To land on a carrier, an aircraft must be strong enough to withstand sudden deceleration by the tail hook catching the arresting wire. I think it also requires strengthening the undercarriage to survive a harder "plop" on landing.

So I would like to know, how much extra weight is added due to both of these things?

I'm interested in the WW2-era piston props. The modern jet fighters are much heaver, so I'd rather save that for a later question.

Ideally, the greatest example would be a piston-prop from this era made in two versions: land and naval. Then we could just compare loaded weights. But I can't think of any. Don't think I've ever heard of that. All of the carrier-based aircraft from WW2 that I know of, were purpose built for carriers and never had a land version. Hopefully someone knows where to find airframe specs for these aircraft and has the engineering know-how to say how much steel would be unnecessary for a land version.


1 Answer 1


The British adopted the Spitfire and Hurricane for carrier use. Using the Spitfire as an example, here's data from Wikipedia.

Spitfire Mk.VB is 5065lbs clean.

Seafire Mk.III is 6204lbs clean.

They're not exactly equivalent otherwise, but close enough. So the Seafire is roughly 1140lbs heavier than the land based equivalent, or over 20%.

Of course this will vary wildly for different variants compared, but it's a ballpark figure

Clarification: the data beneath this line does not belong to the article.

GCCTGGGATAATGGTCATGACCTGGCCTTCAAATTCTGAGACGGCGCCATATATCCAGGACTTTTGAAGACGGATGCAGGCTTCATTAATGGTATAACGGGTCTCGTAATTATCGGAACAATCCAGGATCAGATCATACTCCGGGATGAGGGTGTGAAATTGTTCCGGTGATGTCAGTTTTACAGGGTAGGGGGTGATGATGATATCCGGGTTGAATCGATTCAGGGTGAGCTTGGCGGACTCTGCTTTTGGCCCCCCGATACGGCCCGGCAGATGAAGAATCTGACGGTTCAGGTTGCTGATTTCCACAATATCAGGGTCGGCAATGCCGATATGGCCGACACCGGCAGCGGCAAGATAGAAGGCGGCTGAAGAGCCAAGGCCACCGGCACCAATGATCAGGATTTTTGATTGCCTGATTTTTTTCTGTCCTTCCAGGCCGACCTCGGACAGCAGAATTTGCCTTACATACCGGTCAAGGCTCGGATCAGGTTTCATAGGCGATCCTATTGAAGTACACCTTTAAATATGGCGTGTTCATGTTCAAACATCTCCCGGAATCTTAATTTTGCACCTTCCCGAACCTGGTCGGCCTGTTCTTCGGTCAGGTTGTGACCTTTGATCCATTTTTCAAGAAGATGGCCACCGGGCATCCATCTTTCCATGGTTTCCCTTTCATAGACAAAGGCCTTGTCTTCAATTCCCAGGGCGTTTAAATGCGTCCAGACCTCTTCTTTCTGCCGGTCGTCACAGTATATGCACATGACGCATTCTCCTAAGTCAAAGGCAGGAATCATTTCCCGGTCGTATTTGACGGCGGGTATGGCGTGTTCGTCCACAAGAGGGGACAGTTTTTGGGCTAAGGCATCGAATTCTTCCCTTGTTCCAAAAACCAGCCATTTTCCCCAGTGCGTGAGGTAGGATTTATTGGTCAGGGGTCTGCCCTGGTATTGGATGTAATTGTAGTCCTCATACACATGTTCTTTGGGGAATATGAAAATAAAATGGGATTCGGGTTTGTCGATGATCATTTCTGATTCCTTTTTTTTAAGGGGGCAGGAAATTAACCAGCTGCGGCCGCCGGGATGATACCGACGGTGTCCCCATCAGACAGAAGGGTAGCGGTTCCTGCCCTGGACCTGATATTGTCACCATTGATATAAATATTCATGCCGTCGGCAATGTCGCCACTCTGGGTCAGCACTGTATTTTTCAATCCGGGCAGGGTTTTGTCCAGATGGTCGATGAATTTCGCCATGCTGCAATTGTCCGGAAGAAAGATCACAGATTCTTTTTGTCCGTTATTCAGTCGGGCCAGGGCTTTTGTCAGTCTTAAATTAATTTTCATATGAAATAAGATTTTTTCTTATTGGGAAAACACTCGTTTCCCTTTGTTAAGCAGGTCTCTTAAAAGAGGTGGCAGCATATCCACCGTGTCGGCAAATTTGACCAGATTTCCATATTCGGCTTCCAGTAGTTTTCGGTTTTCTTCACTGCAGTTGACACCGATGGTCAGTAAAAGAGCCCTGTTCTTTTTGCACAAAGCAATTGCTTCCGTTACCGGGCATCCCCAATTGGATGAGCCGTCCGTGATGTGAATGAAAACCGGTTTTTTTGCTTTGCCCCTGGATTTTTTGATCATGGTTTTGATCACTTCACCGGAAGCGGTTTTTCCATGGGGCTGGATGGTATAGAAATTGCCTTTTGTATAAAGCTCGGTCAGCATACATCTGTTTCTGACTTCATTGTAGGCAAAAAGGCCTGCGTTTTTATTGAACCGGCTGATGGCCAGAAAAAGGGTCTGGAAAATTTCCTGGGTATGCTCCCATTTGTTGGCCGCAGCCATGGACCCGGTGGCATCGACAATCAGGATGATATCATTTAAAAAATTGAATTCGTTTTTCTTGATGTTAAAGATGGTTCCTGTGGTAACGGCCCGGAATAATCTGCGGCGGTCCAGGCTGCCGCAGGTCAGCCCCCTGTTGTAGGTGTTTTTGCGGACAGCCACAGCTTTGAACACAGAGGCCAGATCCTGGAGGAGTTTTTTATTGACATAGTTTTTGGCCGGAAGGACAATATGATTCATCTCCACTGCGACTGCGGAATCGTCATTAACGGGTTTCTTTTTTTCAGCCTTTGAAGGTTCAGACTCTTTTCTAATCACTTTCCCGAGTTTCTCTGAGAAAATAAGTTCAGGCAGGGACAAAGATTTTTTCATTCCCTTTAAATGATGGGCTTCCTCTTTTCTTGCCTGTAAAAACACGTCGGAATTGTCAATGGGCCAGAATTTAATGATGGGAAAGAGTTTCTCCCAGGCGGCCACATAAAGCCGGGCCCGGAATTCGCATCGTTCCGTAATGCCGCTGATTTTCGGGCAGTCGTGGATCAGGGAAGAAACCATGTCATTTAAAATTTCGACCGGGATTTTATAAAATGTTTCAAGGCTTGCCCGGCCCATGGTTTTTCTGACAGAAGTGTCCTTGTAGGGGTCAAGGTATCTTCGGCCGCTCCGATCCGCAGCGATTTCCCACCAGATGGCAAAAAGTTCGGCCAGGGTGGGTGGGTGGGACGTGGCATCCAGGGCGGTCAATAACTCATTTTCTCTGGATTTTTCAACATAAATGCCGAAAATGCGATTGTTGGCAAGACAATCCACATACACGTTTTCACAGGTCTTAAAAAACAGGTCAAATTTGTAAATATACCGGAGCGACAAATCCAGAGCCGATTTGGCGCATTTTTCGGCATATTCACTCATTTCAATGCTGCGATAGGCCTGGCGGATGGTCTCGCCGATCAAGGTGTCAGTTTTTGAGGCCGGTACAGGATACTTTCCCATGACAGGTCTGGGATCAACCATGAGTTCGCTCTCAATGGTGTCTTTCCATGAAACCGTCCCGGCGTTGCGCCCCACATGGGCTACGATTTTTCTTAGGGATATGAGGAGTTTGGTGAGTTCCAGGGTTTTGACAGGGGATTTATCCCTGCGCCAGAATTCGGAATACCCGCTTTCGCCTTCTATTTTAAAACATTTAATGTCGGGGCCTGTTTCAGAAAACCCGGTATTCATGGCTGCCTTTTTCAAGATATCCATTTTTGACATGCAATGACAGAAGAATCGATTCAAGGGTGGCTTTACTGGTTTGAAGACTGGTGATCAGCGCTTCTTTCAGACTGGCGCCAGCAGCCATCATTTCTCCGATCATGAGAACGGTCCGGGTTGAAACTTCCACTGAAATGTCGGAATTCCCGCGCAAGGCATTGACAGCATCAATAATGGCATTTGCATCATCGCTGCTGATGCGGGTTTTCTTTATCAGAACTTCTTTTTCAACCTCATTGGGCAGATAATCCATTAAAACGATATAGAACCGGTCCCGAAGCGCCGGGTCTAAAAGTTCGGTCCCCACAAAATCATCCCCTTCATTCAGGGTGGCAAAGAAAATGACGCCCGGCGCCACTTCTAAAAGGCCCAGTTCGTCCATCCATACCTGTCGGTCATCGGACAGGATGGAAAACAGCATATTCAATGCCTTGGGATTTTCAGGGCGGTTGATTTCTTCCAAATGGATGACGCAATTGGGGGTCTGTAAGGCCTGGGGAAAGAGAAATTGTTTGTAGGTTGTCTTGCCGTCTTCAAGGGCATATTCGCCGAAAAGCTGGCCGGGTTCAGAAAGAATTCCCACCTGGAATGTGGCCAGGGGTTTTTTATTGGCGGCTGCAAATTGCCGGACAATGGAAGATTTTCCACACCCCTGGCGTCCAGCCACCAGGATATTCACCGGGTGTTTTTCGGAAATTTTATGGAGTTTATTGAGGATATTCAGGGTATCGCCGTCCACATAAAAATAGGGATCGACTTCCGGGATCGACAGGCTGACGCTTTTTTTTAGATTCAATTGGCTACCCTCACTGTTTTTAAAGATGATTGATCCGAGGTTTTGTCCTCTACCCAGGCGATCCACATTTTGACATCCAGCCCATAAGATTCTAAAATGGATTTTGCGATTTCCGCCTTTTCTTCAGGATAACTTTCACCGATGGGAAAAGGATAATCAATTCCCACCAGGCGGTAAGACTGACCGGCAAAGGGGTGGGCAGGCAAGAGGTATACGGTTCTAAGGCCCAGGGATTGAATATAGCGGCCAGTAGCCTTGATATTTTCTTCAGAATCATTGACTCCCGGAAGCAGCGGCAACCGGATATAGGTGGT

• $\begingroup$ @ironduke97 OP asked specifically about WW2 prop aircraft, last I checked the F-4 doesn't match either criteria :) $\endgroup$
    – jwenting
    Jul 9, 2018 at 6:13
  • $\begingroup$ oh my bad, I wasn't paying attention. $\endgroup$
    – ironduke97
    Jul 9, 2018 at 6:37
  • $\begingroup$ Well well well, the Spitfire was adapted for carriers? Was that ever used in the Pacific Theater against the Japanese? And wow, 22% heavier... That is, huge. I hope someone else can find a corroborating example because this is just, huge. $\endgroup$
    – DrZ214
    Jul 9, 2018 at 7:13
  • 1
    $\begingroup$ @DrZ214 Wikipedia says they were used in the Pacific theater from 1944, so yes. and not just in WW2, but the Korean war as well $\endgroup$
    – jwenting
    Jul 9, 2018 at 7:40
  • 2
    $\begingroup$ Also take into account that the extra weight is caused by the double-hinged folding wings and the more powerful engine. It's not only because of airframe strengthening. $\endgroup$
    – MadMarky
    Jul 9, 2018 at 13:53

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